Twitch is laying off another 500 employees

Another round of layoffs is hitting Twitch.

The Amazon-owned livestreaming platform will cut 35% of its staff, or roughly 500 employees, Bloomberg reported Tuesday.

Twitch publicly confirmed the layoffs in a blog post on Wednesday, which included a copy of the email that was sent to staff informing them of the cuts. In the email, CEO Dan Clancy said he was “disappointed” that the news of the layoffs was “leaked” before Twitch informed employees. He added that the company had planned to tell them on Wednesday morning, and was “unfortunately not able to accelerate the timeline.” He also stated that Twitch had paid out over $1 billion to streamers last year, but the company’s size didn’t match its growth.

“Over the last year, we’ve been working to build a more sustainable business so that Twitch will be here for the long run and throughout the year we have cut costs and made many decisions to be more efficient,” Clancy continued. “Unfortunately, despite these efforts, it has become clear that our organization is still meaningfully larger than it needs to be given the size of our business … As with many other companies in the tech space, we are now sizing our organization based upon the current scale of our business and conservative predictions of how we expect to grow in the future.”

Twitch did not immediately respond to TechCrunch’s request for comment.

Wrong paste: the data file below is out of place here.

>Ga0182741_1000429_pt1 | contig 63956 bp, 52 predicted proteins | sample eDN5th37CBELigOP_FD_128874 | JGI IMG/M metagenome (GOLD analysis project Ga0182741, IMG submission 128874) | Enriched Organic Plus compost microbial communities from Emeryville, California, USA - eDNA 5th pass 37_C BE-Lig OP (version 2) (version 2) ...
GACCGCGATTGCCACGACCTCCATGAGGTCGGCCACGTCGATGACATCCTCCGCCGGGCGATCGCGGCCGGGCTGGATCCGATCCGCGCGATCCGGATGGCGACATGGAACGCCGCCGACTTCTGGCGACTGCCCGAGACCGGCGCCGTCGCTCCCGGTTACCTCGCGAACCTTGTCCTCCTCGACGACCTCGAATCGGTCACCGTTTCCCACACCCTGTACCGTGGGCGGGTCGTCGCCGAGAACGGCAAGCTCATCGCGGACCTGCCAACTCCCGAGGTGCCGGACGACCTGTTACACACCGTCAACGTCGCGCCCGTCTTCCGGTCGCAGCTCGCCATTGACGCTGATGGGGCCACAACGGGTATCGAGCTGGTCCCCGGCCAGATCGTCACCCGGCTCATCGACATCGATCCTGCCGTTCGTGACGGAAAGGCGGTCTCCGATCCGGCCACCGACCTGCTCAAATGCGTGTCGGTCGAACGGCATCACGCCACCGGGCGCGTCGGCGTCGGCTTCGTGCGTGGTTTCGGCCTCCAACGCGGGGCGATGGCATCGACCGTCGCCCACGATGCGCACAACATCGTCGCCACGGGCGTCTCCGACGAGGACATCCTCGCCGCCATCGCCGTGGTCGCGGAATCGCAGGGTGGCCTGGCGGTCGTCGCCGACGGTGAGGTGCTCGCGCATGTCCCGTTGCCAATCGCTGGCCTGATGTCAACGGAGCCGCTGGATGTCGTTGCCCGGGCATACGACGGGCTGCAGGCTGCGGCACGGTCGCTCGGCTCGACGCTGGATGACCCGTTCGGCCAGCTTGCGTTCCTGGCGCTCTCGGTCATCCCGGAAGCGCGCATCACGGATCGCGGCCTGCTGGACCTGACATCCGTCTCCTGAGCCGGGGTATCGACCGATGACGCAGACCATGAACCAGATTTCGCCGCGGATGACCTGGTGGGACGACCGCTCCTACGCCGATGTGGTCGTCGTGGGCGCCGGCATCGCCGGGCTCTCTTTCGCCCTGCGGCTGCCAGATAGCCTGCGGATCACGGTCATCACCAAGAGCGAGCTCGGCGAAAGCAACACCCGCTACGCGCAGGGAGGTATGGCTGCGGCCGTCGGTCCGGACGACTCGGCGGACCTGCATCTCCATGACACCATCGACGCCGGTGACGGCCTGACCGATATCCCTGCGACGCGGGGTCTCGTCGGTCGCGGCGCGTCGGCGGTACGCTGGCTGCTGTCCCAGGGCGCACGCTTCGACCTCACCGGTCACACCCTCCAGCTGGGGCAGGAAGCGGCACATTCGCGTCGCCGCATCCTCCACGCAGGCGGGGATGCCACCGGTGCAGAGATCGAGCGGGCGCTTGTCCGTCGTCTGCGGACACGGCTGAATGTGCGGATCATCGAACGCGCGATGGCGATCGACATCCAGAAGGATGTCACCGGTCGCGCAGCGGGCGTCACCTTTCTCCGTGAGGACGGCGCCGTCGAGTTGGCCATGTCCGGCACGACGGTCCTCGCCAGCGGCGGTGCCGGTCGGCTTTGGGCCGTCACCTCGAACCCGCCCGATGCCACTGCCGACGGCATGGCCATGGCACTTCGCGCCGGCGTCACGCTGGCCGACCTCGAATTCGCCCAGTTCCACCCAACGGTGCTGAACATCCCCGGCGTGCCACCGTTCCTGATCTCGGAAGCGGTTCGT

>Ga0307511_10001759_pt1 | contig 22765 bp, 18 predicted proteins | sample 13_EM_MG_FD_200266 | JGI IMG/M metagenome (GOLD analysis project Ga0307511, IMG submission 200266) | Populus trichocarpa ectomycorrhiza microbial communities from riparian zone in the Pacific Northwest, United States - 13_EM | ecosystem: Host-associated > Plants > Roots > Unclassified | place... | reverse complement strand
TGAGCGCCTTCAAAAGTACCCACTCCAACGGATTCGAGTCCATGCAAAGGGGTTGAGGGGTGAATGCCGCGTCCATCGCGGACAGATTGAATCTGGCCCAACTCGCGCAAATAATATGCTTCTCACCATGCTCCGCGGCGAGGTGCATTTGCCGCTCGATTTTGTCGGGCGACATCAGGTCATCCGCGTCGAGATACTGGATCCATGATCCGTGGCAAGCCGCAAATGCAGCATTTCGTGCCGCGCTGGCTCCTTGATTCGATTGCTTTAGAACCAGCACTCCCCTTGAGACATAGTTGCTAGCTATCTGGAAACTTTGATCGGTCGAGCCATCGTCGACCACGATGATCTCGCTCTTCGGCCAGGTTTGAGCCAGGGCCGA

It’s the latest blow for the already beleaguered company, which cut hundreds of jobs last year amid leadership changes, rising operating costs and community discontent. Shortly after Twitch co-founder and longtime CEO Emmett Shear handed the reigns to Clancy, the company laid off 400 employees. Amazon cut another 180 jobs late last year when it shut down its Crown channel, the Amazon-run Twitch programming, and shuttered its Game Growth group, which was supposed to help gaming creators market themselves.

Twitch also recently announced plans to shut down service in South Korea — one of the largest esports markets in the world — over “prohibitively expensive” network fees. In a blog post announcing the closure, Clancy wrote that the company had been operating at a “significant loss” in Korea, and that there was “no path forward” to run sustainably.

Despite its popularity — the platform’s usership has skyrocketed since pandemic lockdowns several years ago — Twitch still struggles to turn a profit. Its pivot to prioritizing ad revenue, which has been a point of contention among viewers and streamers, has not been fruitful; Bloomberg reports that the company is still unprofitable nearly a decade after Amazon acquired it. Several executives left Twitch in December, including its chief revenue officer.

Twitch faces steep operating costs to support livestream content at such a large scale. In a 2022 blog post, Clancy stated that each high-volume streamer on Twitch costs the company about $1,000 per month, citing Amazon Web Service’s interactive video rates.

“Delivering high definition, low latency, always available live video to nearly every corner of the world is expensive,” Clancy wrote.